As freeform as Paradox strategy games are at heart, there’s always a certain amount of predictability, at least initially, in the way most games play out; England and France will kick off at each other as soon as possible in Crusader Kings 2, while the Holy Roman Empire takes its pick of Europe’s choicest cuts during the early stages of Europa Universalis IV. Step one towards formulating a successful strategy in these games is working out what the AI is likely to do, and adjusting your tactics accordingly.
Playing in a massively multiplayer game is of course a completely different proposition, as I found out at a recent Hearts of Iron 4 event hosted by Paradox. Lock a bunch of idiots in a room together and give them random countries to run into the ground, and who the hell knows what’s going to happen. I drew China from the pot, a relatively undeveloped power that’s reliant more on its endless reserves of manpower than it is on military technology or industrial strength. Now traditionally, as a neutral nation with no immediate allies, Chinese players would find themselves sucker-punched by the expansionist, fascist Japanese Empire, whose well-equipped and disciplined troops and impressive navy would prove simply too much for them to handle.
Fortunately, over a pre-game round of tea and biscuits, I’d hashed out a concrete, nay adamantium alliance with a fellow journalist who had nabbed Japan from the national draw. The target was the USSR, and the plan was simple; my Chinese army would gobble up nearby independent states, restoring the traditional Chinese Empire and simultaneously increasing my reserves of luckless peasants to send off to war, while my Japanese chums would reinforce their Russian border, with the ultimate aim of invading via a brutal naval assault on Khabarovsk, slicing off a nice chunk of Soviet territory and providing a solid buffer zone against any retributive attacks. Then we’d slowly inch forward across Eurasia, chewing away at the Great Bear’s flanks.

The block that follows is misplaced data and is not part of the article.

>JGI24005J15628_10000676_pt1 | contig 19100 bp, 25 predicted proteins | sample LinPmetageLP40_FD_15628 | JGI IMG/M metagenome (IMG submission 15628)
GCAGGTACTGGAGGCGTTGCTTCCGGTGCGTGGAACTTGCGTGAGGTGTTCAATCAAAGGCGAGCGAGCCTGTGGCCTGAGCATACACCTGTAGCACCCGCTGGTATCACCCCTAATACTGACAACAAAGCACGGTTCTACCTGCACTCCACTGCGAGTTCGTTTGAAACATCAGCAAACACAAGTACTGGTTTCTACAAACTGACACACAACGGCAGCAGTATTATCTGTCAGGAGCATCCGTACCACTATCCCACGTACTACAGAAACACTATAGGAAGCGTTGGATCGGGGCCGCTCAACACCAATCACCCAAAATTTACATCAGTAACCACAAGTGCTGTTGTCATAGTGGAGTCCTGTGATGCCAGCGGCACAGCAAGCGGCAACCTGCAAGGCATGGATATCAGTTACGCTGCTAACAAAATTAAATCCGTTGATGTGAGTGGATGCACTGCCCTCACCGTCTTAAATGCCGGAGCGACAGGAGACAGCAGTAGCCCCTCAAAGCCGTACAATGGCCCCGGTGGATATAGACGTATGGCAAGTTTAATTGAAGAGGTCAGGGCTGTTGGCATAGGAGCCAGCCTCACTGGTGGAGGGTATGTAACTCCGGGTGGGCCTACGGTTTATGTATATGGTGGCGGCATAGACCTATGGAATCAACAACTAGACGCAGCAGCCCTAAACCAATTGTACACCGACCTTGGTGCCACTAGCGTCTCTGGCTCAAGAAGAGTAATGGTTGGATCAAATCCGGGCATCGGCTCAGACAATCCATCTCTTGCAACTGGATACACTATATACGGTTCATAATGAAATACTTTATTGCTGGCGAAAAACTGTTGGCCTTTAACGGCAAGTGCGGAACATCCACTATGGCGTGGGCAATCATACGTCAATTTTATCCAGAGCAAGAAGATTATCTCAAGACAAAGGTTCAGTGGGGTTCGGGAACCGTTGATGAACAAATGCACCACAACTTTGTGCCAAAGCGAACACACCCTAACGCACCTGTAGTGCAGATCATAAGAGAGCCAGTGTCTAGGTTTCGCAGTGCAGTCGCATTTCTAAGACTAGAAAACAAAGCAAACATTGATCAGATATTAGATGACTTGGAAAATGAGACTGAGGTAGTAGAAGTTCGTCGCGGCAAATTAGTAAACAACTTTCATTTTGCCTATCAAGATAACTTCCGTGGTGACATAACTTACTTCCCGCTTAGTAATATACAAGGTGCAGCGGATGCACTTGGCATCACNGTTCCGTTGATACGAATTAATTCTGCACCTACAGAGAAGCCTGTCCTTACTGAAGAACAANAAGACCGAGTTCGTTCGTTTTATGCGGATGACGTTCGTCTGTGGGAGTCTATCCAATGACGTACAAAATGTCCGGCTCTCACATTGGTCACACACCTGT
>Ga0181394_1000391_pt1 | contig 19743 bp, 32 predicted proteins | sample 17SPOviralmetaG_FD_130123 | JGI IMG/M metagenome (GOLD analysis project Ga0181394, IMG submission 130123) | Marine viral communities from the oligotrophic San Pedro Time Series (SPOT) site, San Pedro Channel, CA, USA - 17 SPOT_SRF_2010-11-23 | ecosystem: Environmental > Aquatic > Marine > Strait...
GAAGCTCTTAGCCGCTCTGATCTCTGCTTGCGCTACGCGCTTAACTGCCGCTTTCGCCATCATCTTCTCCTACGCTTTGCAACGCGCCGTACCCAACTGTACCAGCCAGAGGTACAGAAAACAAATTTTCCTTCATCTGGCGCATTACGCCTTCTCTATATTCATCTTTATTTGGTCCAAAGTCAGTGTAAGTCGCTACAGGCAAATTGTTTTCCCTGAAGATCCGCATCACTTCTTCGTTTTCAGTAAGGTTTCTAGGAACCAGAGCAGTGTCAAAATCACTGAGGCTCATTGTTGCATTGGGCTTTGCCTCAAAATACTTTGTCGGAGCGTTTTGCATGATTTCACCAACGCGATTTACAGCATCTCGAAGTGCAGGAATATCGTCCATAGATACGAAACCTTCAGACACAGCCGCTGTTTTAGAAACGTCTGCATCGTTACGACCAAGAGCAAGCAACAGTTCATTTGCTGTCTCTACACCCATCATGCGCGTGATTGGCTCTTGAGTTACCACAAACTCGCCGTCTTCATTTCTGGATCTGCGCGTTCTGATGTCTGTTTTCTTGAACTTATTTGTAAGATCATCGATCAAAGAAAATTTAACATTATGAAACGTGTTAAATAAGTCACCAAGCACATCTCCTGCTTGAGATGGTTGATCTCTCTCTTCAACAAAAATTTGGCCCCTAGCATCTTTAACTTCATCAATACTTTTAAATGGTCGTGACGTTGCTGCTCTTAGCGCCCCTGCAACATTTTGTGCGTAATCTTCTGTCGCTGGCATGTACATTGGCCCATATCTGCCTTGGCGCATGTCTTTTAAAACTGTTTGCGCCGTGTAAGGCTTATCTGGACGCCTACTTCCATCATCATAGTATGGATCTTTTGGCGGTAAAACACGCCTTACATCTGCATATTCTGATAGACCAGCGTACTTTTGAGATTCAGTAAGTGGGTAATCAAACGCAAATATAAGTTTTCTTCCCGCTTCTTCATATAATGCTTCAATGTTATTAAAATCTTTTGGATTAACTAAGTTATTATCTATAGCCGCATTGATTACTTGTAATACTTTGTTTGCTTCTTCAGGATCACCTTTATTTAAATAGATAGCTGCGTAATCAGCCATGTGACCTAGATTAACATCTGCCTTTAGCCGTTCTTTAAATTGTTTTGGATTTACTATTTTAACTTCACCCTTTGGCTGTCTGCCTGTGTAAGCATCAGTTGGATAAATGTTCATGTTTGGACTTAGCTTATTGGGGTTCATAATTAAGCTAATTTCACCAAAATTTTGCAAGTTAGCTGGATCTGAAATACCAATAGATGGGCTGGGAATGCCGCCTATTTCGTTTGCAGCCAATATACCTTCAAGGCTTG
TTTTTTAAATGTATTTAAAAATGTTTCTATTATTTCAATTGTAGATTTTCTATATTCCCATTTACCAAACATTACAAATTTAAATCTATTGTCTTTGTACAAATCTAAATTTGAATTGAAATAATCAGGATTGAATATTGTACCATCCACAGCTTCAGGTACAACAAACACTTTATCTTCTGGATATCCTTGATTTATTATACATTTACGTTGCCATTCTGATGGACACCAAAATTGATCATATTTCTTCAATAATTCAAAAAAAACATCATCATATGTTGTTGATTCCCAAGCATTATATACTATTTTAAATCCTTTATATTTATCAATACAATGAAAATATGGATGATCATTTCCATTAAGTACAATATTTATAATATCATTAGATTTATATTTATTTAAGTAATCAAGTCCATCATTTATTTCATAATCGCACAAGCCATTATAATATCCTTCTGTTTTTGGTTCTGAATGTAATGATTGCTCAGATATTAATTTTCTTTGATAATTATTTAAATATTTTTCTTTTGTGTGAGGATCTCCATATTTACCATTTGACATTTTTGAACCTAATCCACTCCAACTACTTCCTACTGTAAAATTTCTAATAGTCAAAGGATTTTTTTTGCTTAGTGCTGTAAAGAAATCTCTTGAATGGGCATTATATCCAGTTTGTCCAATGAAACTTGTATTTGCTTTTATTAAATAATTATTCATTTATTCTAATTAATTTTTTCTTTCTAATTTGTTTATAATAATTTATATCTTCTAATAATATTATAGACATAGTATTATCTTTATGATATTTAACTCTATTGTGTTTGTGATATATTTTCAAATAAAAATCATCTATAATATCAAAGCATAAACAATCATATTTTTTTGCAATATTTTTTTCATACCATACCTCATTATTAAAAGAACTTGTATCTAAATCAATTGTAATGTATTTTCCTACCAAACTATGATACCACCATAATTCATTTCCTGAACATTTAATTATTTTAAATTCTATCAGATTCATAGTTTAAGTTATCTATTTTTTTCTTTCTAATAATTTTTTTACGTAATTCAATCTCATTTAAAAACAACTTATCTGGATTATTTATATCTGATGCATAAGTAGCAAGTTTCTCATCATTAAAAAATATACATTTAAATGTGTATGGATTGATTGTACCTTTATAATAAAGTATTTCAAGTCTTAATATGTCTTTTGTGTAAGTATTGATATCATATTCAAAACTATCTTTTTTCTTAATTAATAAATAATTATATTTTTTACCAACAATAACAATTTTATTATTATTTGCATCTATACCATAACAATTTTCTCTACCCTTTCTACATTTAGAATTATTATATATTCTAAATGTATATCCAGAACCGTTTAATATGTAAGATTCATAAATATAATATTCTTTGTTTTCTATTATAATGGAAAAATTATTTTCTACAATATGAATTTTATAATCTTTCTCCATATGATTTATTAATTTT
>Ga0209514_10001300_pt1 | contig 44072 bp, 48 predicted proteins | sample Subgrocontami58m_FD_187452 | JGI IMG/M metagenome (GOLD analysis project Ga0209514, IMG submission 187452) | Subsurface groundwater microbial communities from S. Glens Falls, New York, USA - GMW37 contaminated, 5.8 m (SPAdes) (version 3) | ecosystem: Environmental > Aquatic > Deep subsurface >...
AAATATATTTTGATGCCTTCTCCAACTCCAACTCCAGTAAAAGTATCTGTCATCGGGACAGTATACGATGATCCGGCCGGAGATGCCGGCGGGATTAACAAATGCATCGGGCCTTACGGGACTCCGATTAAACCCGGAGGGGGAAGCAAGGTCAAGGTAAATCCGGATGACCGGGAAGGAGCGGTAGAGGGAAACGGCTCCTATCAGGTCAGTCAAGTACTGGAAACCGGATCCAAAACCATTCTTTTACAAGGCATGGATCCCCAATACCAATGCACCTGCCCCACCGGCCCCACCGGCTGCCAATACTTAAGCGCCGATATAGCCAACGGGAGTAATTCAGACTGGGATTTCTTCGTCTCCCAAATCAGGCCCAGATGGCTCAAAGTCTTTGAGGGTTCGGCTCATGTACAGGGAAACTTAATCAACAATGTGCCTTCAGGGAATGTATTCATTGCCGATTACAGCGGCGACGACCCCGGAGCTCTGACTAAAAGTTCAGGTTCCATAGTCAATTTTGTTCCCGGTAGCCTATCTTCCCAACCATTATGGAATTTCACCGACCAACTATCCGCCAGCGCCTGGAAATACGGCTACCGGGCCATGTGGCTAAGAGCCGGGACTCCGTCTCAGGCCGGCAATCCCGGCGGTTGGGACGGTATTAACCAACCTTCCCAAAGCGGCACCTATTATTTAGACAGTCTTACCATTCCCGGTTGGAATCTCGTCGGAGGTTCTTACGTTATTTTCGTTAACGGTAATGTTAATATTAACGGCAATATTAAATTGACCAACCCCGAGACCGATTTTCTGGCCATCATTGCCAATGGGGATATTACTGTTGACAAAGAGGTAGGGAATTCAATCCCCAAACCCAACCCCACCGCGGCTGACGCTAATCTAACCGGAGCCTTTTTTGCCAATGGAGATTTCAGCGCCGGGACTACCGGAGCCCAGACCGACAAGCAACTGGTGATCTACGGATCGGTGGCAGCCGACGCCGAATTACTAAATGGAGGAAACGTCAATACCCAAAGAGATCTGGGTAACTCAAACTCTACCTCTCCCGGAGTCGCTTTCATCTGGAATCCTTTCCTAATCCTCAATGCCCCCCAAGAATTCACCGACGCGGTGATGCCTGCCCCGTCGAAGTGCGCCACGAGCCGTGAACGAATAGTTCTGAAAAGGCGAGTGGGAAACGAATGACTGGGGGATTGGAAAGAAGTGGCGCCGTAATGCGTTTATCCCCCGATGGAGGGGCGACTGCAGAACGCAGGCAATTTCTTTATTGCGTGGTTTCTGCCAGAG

Best laid plans and all that. One of the new mechanics HOI4 introduces is World Tension, a measure of how screwed up things are globally, which is ratcheted up whenever anyone declares war or otherwise acts aggressively. Certain actions push up World Tension more than others; invading a country illegally can push it up to around 80%, while a diplomatic annexation that envelops a formerly independent nation into your empire might only bump it to 20%. Importantly, certain actions are unlocked the higher the Tension meter reaches; at lower levels you can justify lend-leasing guns and tanks to allies, while at the maximum level declaring war on anyone is pretty much fair game. It’s a neat system that nicely captures the ramping paranoia of pre-war Europe, and encourages you to think about long-term repercussions, rather than simply relying on your overwhelming military to steam-roll over smaller countries.
Unfortunately, it turns out that the games journalists and Let’s Players present at the event were an unreliable and warlike bunch of miscreants. It took only a month of campaign time for everything to go to hell. The German Reich attempted to occupy the de-militarised Rhineland, and rather than adopt the historical policy of appeasement, his French rival decided to rally his fellow Allies and respond with military action. This basically caused the World Tension meter to explode. Happily, the escalating tension also meant that me and my Japanese pal could form our own faction. After some consideration, he came up with the nom de guerre of The Japan-Chinese Syndicate, and we began to prepare our armies for the invasion of Russia.